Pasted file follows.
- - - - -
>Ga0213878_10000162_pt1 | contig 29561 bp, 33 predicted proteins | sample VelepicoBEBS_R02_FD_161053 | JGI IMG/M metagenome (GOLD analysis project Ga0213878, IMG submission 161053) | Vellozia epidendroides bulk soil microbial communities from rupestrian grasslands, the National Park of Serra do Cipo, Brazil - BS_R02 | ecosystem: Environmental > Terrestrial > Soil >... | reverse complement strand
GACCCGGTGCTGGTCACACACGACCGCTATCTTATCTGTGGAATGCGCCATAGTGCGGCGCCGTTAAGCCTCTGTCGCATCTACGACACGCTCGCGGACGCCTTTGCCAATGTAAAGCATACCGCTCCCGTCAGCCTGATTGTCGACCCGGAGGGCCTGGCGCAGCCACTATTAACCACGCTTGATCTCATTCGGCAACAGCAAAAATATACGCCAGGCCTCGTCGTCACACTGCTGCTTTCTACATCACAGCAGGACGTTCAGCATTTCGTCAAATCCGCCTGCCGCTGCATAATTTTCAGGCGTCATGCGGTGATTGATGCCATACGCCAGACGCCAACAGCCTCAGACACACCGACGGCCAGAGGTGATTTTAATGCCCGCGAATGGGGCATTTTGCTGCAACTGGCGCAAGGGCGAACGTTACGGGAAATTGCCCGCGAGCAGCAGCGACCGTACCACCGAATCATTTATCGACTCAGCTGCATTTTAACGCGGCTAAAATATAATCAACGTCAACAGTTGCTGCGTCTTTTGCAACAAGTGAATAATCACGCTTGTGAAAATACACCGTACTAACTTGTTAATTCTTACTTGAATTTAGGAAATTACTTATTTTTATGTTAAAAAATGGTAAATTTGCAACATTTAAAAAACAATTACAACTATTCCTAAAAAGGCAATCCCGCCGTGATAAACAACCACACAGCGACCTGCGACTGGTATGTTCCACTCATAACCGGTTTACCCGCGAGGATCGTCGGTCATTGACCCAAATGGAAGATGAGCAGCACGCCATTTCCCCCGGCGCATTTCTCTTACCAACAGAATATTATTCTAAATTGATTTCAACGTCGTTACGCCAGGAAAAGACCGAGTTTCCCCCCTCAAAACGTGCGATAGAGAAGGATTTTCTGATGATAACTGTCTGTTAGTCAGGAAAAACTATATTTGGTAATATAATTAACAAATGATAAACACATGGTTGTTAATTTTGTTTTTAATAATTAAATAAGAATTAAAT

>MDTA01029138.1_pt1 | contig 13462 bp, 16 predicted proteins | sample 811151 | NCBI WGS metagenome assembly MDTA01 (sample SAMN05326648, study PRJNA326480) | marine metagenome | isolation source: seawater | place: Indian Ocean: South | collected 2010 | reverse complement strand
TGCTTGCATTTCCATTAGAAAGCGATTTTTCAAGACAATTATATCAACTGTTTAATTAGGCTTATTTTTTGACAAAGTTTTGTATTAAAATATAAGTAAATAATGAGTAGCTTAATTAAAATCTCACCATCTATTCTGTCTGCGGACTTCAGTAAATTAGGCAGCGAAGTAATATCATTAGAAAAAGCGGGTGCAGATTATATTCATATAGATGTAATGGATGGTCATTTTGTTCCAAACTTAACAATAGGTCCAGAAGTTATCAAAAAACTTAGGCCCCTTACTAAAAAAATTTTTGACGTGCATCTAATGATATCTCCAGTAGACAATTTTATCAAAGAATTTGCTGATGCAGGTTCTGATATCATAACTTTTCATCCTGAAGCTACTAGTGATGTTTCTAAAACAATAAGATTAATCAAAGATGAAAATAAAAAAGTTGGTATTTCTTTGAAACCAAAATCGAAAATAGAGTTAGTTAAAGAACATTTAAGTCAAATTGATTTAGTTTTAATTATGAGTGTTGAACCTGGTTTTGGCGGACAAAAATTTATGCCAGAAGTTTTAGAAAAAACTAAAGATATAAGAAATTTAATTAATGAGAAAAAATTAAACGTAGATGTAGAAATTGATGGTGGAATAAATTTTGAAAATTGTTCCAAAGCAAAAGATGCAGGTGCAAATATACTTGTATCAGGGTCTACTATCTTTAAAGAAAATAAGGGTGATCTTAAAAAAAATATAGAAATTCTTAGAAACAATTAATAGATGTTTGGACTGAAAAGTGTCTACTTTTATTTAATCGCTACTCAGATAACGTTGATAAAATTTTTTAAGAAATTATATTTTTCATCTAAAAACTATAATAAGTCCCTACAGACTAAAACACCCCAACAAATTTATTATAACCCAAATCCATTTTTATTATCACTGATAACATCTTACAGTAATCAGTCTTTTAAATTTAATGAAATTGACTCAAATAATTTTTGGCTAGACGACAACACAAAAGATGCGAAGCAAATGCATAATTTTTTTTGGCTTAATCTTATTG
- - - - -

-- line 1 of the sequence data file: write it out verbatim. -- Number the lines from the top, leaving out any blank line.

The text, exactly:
>Ga0213878_10000162_pt1 | contig 29561 bp, 33 predicted proteins | sample VelepicoBEBS_R02_FD_161053 | JGI IMG/M metagenome (GOLD analysis project Ga0213878, IMG submission 161053) | Vellozia epidendroides bulk soil microbial communities from rupestrian grasslands, the National Park of Serra do Cipo, Brazil - BS_R02 | ecosystem: Environmental > Terrestrial > Soil >... | reverse complement strand